The degustation menu, and the requisite level of expertise needed to create up to ten (or more) dishes in one sitting, often brings out the mad scientist in chefs, and our modern age of molecular gastronomy has elevated the experience to both wonderful and weird where the diner is often left wondering, what is this and how did he do it?
As with fashion houses, to stay one step ahead of the game, restaurateurs and chefs follow trends. When Ferran Adria’s el bulli restaurant was named the best restaurant in the world, the reservation list for his multi-course dinners became a who’s who of foodies and celebs, and a legion of chefs got motivated to flex their culinary muscles, creating ever more creative and crazy, and longer, tasting menus.
Following the abrupt closure of el bulli (one can only imagine Adria had had a bellyful), the Danish chef Rene Redzepi opened the famous Noma in Copenhagen, where, having worked as a guest chef at el bulli, he was inspired to create his own style of degustation, fashioned with fossicked herbs that were once discarded as weeds. Consequently, and not surprisingly, Noma was named best restaurant in the world.
Increasingly, Bali restaurants have taken up the challenge to create their own versions, and the rash of invitations to wine dinners involves more flavours than God ever created and a hefty hangover to match the bill. Chris Salans was the pioneer of the tasting menu at Mozaic in Ubud, a celebrated restaurant that serves a highly original and refined blend of Balinese ingredients created in the style of French haute cuisine.
Other local restaurants have certainly not been left in the degustation dust, with Locavore in Ubud creating tasting menus based on locally-grown ingredients, Mejekawi at Kudeta taking an Asian approach to sophisticated dining, and Enrico Wahl at The Oberoi continuing to captivate and confuse with dishes that sparkle with intricate culinary detail and design.
Degustation is all about choice – for the chef, not for the customer. A recent article by self-confessed foodie, Corby Kummer, titled “ Tyranny – It’s What’s For Dinner,” sparked wicked debate in the US with his negative comments on the long-winded tasting ceremony and the fact that guests have to follow the menu verbatim. His comments were not appreciated much, with the chefs and diners who weighed in suggesting (none too politely) that if he doesn’t like lengthy degustation dinners, he simply shouldn’t go.
It is important to note that the average diner will only attend a degustation-style restaurant a few times in their lives, if at all. For the humble food writer though, this is yet another challenge that draws on the strategist in each of us. A recent trip to Greece opened my horizons to an Hellenic-style tasting menu that included tiny ice-cream-coned spanakopita and a dessert ball fashioned from the local fermented yoghurt, which left little doubt that the degustation allows chefs the chance to explore their creativity and offer a style of eating that involves both body and mind as one explores dishes that Mama never put on the table.
One chef, who I admire greatly, informed me that the chef will attempt to serve about 500 grams of food in a degustation dinner. Portioned among the many dishes served. This seems manageable, but when you think about it, that is a half a kilogram of food! All of a sudden you start to feel like the now-retired fat-man host of Food Channel’s questionable Man vs Food.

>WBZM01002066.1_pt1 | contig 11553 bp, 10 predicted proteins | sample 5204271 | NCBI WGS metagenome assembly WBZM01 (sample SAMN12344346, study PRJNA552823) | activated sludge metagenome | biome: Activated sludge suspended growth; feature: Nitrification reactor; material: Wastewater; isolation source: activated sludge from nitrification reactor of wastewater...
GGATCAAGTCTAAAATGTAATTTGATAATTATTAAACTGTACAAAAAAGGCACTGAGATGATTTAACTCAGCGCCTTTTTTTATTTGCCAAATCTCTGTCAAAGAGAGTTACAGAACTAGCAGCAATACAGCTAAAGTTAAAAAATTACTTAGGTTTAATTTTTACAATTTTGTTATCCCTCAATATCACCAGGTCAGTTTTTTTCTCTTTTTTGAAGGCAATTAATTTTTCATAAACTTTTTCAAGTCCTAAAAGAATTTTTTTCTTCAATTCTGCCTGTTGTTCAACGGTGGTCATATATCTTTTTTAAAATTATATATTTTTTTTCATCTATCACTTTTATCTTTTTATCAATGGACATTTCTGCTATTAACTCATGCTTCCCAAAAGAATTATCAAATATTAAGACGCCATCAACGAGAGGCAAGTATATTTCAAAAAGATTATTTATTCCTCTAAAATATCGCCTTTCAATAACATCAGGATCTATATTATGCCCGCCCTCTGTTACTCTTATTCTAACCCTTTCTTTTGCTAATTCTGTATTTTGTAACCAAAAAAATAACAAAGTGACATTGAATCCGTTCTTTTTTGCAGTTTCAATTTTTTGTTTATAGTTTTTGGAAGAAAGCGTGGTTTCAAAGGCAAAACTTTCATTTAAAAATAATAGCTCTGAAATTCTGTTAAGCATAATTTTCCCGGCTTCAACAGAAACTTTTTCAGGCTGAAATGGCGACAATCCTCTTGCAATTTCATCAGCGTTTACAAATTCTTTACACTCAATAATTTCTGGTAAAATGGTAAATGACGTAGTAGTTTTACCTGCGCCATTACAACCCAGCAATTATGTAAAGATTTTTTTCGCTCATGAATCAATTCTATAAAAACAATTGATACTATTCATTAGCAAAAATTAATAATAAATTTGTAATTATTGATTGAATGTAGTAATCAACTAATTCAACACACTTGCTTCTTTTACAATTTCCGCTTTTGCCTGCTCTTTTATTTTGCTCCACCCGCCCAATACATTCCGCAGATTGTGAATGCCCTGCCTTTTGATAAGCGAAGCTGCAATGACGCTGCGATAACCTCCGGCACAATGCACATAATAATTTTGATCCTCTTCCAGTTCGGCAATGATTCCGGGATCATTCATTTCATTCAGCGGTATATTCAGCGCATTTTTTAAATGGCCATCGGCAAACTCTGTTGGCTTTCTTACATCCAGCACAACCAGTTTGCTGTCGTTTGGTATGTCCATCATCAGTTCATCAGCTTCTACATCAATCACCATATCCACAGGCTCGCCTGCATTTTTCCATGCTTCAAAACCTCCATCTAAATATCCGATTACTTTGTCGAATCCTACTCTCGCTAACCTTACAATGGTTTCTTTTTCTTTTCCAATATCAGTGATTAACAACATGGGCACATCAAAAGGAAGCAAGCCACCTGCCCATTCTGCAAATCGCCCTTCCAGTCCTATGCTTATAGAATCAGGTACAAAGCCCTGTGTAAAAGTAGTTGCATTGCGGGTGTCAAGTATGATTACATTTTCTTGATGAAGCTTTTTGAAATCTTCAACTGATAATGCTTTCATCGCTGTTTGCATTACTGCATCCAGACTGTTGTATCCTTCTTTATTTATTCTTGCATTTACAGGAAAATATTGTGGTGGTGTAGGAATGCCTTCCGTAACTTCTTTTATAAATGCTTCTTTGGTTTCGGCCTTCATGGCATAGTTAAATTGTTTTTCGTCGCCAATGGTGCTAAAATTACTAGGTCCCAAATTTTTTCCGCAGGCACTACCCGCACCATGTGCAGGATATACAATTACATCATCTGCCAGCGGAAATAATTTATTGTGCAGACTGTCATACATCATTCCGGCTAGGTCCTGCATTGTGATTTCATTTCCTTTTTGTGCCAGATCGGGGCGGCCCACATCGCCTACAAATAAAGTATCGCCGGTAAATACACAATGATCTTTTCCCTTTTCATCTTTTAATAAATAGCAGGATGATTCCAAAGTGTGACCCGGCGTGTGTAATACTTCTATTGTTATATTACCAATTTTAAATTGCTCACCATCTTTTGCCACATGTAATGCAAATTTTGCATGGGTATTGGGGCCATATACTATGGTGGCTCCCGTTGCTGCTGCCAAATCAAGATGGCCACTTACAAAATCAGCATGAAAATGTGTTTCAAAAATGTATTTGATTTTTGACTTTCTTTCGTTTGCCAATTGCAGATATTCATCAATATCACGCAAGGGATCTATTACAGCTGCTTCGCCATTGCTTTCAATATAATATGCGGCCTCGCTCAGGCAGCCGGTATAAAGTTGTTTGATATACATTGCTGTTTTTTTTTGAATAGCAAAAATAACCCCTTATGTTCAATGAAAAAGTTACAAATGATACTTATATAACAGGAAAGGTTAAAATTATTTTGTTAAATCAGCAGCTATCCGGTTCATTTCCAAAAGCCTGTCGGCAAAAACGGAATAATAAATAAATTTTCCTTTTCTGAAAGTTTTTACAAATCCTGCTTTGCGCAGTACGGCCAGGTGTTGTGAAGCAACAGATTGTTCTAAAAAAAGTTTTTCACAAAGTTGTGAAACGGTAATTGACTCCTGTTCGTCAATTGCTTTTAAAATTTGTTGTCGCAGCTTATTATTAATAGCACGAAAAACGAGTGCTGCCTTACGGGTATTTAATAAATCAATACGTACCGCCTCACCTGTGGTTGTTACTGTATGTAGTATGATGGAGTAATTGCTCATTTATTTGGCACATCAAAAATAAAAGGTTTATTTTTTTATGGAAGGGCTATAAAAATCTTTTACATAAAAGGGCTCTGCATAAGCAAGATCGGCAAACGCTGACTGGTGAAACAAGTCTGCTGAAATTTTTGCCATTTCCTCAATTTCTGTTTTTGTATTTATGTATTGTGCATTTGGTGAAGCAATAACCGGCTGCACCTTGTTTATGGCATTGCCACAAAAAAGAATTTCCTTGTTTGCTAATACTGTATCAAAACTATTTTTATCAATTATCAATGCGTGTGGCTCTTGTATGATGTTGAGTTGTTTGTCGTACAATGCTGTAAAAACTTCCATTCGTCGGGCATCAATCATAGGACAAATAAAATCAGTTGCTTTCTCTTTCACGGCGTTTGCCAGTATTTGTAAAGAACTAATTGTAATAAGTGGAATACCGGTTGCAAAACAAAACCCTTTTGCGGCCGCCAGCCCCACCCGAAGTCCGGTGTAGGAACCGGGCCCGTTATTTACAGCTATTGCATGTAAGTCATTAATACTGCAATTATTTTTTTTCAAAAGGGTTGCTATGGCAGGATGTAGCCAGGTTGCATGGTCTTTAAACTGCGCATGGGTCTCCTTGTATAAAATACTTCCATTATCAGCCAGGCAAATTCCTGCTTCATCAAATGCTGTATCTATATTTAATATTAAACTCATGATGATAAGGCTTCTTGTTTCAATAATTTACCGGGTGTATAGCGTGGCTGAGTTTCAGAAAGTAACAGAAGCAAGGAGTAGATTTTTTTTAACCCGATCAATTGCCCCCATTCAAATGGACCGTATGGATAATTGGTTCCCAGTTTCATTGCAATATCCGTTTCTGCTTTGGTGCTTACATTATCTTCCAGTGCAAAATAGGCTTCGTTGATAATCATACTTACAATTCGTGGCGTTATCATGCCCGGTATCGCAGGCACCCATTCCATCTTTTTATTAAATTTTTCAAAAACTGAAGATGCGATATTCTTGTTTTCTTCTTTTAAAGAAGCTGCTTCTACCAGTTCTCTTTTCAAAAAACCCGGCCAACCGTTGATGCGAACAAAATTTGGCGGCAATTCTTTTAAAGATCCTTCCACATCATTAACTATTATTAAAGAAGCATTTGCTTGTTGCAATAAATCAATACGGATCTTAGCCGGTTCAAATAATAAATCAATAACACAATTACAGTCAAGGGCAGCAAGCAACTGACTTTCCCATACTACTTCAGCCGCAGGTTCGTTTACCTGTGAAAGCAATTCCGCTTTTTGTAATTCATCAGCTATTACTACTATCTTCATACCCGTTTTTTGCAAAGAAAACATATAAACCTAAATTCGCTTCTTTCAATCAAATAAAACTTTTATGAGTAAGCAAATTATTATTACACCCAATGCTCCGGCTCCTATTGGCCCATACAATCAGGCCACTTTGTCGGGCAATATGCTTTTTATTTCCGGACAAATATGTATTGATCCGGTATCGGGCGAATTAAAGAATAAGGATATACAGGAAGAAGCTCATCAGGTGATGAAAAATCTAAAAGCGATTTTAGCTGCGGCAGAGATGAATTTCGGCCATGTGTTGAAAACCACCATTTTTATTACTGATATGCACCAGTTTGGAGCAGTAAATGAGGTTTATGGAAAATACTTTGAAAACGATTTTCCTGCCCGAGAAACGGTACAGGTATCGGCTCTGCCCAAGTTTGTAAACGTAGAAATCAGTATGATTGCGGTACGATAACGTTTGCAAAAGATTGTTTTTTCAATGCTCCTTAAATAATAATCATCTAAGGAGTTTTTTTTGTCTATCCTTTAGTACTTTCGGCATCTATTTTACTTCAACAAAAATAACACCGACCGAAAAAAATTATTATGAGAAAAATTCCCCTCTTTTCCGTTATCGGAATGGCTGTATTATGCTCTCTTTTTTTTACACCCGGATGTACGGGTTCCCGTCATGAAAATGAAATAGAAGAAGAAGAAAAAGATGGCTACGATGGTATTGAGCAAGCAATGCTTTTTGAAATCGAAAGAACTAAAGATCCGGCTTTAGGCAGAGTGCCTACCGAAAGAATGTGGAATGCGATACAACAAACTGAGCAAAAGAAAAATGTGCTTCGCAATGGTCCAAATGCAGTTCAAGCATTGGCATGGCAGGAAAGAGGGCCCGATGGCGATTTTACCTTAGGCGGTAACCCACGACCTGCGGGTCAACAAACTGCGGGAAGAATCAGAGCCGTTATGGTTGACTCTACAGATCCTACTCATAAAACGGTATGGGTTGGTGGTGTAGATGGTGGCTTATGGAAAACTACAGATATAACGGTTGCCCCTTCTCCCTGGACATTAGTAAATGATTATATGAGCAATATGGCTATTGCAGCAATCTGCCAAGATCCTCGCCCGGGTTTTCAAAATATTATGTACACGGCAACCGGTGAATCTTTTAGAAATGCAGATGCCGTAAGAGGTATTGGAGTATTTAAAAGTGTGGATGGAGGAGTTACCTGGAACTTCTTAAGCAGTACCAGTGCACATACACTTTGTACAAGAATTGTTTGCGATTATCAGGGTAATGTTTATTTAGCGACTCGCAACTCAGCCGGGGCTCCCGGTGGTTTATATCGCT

Things generally start well as tiny portions of gloriously-plated jewels of the culinary persuasion appear, but I have noticed that as you pass the niceties of entree, the courses seem to get bigger as the meal progresses, almost as if the chef is setting you up for a fall. The full degustation experience is a commitment. It is a leap of faith to a chef who will make all the decisions for you. It is also a matter of some long hours, so make sure the company is good.
Speaking of whom to dine with, never make degustation your potential field of conquest on a first date, says Anthony Bourdain in his too-cool-for-school style. Once home in the bed chamber the male’s performance will almost certainly be curtailed by the high intake of rich foods, and both parties will be wanting nothing more than for the other person to leave the room so they can let loose with the inevitable build up of embarrassing abdominal gases. Because of the gorging involved and the impact on both libido and manners, it is the least romantic dining option on the planet.
Each guest will take a unique approach to a tasting menu. In my case, dessert is my downfall, and don’t those pastry chefs like to show off? This is often where the whole show falls apart for me. Put a melting chocolate fondant in front of me and some primal instinct takes over, throwing all restraint to the wind. Every meal needs a good finish and especially a degustation, but I have felt the pain. The fact that it is self-induced doesn’t make it less painful.
When people ask for my favourite restaurant of the moment, I am sometimes embarrassed to say. The simple, the familiar, the place where I can be in and out in less than an hour has much to be said for it. Then again, not many people eat like I can for a living, and I would sorely miss those overindulgent, eye-popping culinary creations of degustation if I were deprived.
So I celebrate the great chefs, and occasionally will go so far as to volunteer my hard earned cash for the pleasure of eating like a queen. The only parting advice I would give to the virgin degustation-er is this: choose wisely; check the reviews; peruse the sample menus; don’t be put off by strange ingredients, you may well like it; and go slowly, it will take a while and you don’t want to rush into things. The fabulous degustation meals are worthy of the commitment; a way to sample the tastes of a leading chef in the style it was created. Let loose and enjoy.